22 May Mental Health Awareness Week 2020 – Kindness Matters For Children
The Mental Health Foundation that leads ‘Mental Health Awareness Week’ has changed the theme from sleep to kindness this year, in response to the Coronavirus. At The Thriving Group we place enormous value on kindness because it is a quality that can be taught. This means that from a young age, you can teach children to use kindness as the compass for their behaviour. The benefits of being kind range from increased happiness and better mental health to increased popularity and acceptance amongst peers. These are all crucial factors for young people to thrive.
It is said that, “kindness is virtue”, but what is kindness and how do we teach it to the next generation? Kindness is a quality. Kindness is a skill. Kindness is demonstrated in the overarching tone of our interactions, a simple smile, a gentle word of encouragement, patience and appreciation of other people. It is doing something towards yourself or others, that is motivated by a genuine desire to make a positive difference. It can be the guiding light for our behaviour. Children inherently know when they are being kind or not and that’s why it is an effective concept to teach at a young age.
When it comes to kindness, practice makes perfect. The more you integrate kindness into your day to day interactions the more natural it feels to be kind. In The Thriving Group ‘Foundation Programme’, one of our eight core modules is called “I am Social”. In this module we explore various ways to build strong relationships, increase trust and make others feel valued. Kindness plays an important role in this process. It is proven that kindness has a direct impact on wellbeing and friendship. A key study on the effects of kindness on preadolescents (or “tweens”) asked half of the participants to perform three acts of kindness a week over the course of four weeks. They all demonstrated an increase in wellbeing, further confirming that kindness actually improves the mental health of the person being kind – not only that of the recipient of kindness. Moreover, based on a peer survey, those who had performed the acts of kindness experienced an increase in peer acceptance and popularity. This is a significant finding because an increase in peer acceptance is “a critical goal, as it is related to a variety of important academic and social outcomes, including reduced likelihood of being bullied”. These proven benefits to kindness make it that much more valuable to integrate in a consistent and purposeful way into our everyday lives.
As parents, one of the easiest ways to teach kindness is to demonstrate it ourselves. Studies have also shown that kindness is contagious. Witnessing an act of kindness makes you want to pay it forward. Moreover, during childhood and adolescence mirror neurons in the brain are very strong. These are the neurons that make you subconsciously imitate, or mirror, other people’s behaviour. Small but significant ways of demonstrating kindness are to speak to your child with a kind tone of voice and to give them your full attention when they are speaking to you,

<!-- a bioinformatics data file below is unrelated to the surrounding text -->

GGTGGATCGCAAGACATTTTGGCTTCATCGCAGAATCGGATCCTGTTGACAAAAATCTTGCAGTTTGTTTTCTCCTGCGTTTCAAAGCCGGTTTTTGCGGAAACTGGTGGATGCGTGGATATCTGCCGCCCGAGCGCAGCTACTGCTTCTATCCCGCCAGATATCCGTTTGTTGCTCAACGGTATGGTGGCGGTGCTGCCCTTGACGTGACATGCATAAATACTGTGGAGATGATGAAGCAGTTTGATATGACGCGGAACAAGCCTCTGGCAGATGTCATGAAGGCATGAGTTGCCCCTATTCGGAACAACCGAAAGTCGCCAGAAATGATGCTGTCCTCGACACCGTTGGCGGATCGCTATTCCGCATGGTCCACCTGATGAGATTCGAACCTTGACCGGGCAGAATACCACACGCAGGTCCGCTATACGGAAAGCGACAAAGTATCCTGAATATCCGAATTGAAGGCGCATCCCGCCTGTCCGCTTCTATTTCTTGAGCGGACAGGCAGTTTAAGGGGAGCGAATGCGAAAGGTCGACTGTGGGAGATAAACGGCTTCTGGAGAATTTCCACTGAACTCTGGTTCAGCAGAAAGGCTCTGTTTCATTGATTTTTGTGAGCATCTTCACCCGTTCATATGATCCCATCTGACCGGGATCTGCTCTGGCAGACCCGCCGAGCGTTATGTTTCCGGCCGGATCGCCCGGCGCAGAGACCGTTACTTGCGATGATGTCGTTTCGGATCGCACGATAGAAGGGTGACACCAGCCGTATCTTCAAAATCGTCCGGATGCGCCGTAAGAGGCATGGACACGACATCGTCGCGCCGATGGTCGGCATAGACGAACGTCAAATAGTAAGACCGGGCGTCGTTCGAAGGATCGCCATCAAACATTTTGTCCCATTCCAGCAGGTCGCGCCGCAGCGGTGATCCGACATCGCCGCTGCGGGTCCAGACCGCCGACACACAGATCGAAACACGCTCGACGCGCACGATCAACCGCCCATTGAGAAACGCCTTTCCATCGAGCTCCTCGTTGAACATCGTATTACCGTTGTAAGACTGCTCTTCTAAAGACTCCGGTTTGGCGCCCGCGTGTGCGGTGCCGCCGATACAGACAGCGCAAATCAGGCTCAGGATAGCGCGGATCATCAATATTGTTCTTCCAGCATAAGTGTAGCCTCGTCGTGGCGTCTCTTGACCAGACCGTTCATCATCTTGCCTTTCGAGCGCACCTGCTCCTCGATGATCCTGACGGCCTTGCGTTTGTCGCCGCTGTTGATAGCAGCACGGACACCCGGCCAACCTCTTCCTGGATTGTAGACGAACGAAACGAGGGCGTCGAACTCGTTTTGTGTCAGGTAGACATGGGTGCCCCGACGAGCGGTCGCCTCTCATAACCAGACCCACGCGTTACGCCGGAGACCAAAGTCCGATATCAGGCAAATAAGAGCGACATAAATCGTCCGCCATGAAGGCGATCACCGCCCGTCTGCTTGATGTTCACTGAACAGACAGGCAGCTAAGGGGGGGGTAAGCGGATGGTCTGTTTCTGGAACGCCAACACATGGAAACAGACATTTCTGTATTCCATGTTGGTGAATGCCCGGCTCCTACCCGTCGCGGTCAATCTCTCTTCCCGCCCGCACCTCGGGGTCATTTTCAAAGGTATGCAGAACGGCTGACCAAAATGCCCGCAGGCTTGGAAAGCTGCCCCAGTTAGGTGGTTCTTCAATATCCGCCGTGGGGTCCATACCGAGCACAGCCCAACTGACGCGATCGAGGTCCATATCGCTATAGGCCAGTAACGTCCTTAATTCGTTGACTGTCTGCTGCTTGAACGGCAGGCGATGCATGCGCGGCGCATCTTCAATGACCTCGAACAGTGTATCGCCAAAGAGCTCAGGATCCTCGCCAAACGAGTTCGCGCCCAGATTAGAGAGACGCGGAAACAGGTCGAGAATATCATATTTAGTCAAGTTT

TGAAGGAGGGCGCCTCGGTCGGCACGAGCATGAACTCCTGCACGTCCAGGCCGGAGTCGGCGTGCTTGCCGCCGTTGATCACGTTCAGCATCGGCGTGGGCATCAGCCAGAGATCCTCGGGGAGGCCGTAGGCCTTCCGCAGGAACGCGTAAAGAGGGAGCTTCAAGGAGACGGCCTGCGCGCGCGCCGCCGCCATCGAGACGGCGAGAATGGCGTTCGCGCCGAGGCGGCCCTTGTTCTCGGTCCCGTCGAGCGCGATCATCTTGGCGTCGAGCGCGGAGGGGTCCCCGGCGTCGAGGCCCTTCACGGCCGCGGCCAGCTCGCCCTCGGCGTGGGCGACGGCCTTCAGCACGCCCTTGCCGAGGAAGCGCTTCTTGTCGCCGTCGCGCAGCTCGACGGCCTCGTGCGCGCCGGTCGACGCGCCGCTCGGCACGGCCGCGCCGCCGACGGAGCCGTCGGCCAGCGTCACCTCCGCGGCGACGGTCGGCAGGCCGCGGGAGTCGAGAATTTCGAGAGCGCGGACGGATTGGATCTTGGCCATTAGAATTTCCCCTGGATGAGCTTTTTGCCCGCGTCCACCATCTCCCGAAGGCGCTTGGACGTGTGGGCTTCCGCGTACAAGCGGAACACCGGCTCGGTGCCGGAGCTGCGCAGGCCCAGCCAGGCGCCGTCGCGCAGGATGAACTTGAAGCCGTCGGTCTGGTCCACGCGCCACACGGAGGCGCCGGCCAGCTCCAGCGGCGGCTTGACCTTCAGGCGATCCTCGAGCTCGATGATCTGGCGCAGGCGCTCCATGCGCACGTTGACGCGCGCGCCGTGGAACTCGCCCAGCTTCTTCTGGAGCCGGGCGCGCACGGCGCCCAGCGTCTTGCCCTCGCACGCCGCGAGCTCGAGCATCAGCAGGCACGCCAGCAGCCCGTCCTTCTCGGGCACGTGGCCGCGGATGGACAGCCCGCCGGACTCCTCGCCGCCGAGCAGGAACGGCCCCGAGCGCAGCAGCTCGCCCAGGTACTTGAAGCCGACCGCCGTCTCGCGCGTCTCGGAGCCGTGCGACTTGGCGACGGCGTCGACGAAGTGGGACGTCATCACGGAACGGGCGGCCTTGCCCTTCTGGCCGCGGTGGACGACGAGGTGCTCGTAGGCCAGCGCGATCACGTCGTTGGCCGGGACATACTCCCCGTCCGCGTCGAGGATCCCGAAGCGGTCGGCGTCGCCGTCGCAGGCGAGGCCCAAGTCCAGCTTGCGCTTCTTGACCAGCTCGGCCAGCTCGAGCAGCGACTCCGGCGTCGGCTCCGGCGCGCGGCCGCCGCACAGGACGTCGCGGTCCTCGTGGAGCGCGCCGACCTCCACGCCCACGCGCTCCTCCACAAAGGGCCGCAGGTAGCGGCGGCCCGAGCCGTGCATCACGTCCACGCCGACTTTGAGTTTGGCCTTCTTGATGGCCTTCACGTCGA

An exercise you can try at home is to take on a Kindness Challenge and invite your child to join you. Choose a time of day to speak to your child about kindness in general terms. What does this mean to you, to them? This could be in the morning, over breakfast or in the evening before they go to sleep. Explain that you love being kind so much that you will commit to performing at least one random act of kindness a day (the more the better of course!). And make sure to check in with your child by sharing your acts of kindness. This deliberate creation of positivity is how you can magically improve the whole family’s mental health.
Kindness to self
Last but not least let’s remember to demonstrate kindness to ourselves. This is something we have to be reminded of at times, as we tend to be our toughest critics. Let’s practice self-acceptance, self-love and simply give ourselves a break. We are doing the best we can, within our given situation and it’s alright if everything isn’t perfect – it’s not meant to be. Also remember to help your child be kind to themselves. Encourage them, remind them that they are doing a good job, that they matter, and that they are loved. Because the way we speak to them will turn into their inner voice.
In the words of Lao Tzu, “Kindness in words creates confidence. Kindness in thinking creates profoundness. Kindness in giving creates love.”
As we celebrate kindness as the theme for Mental Health Awareness week this year, let’s remember how fundamental kindness is to our lives, family, community and to our humanity – not only this week, but always.
For further resources on cultivating kindness in your home please try our Meditations for Children. Meditation has enormous benefits for mental health, making it a wonderful practice to share with your family.
Join us in empowering future generations.
by Caroline Desmarais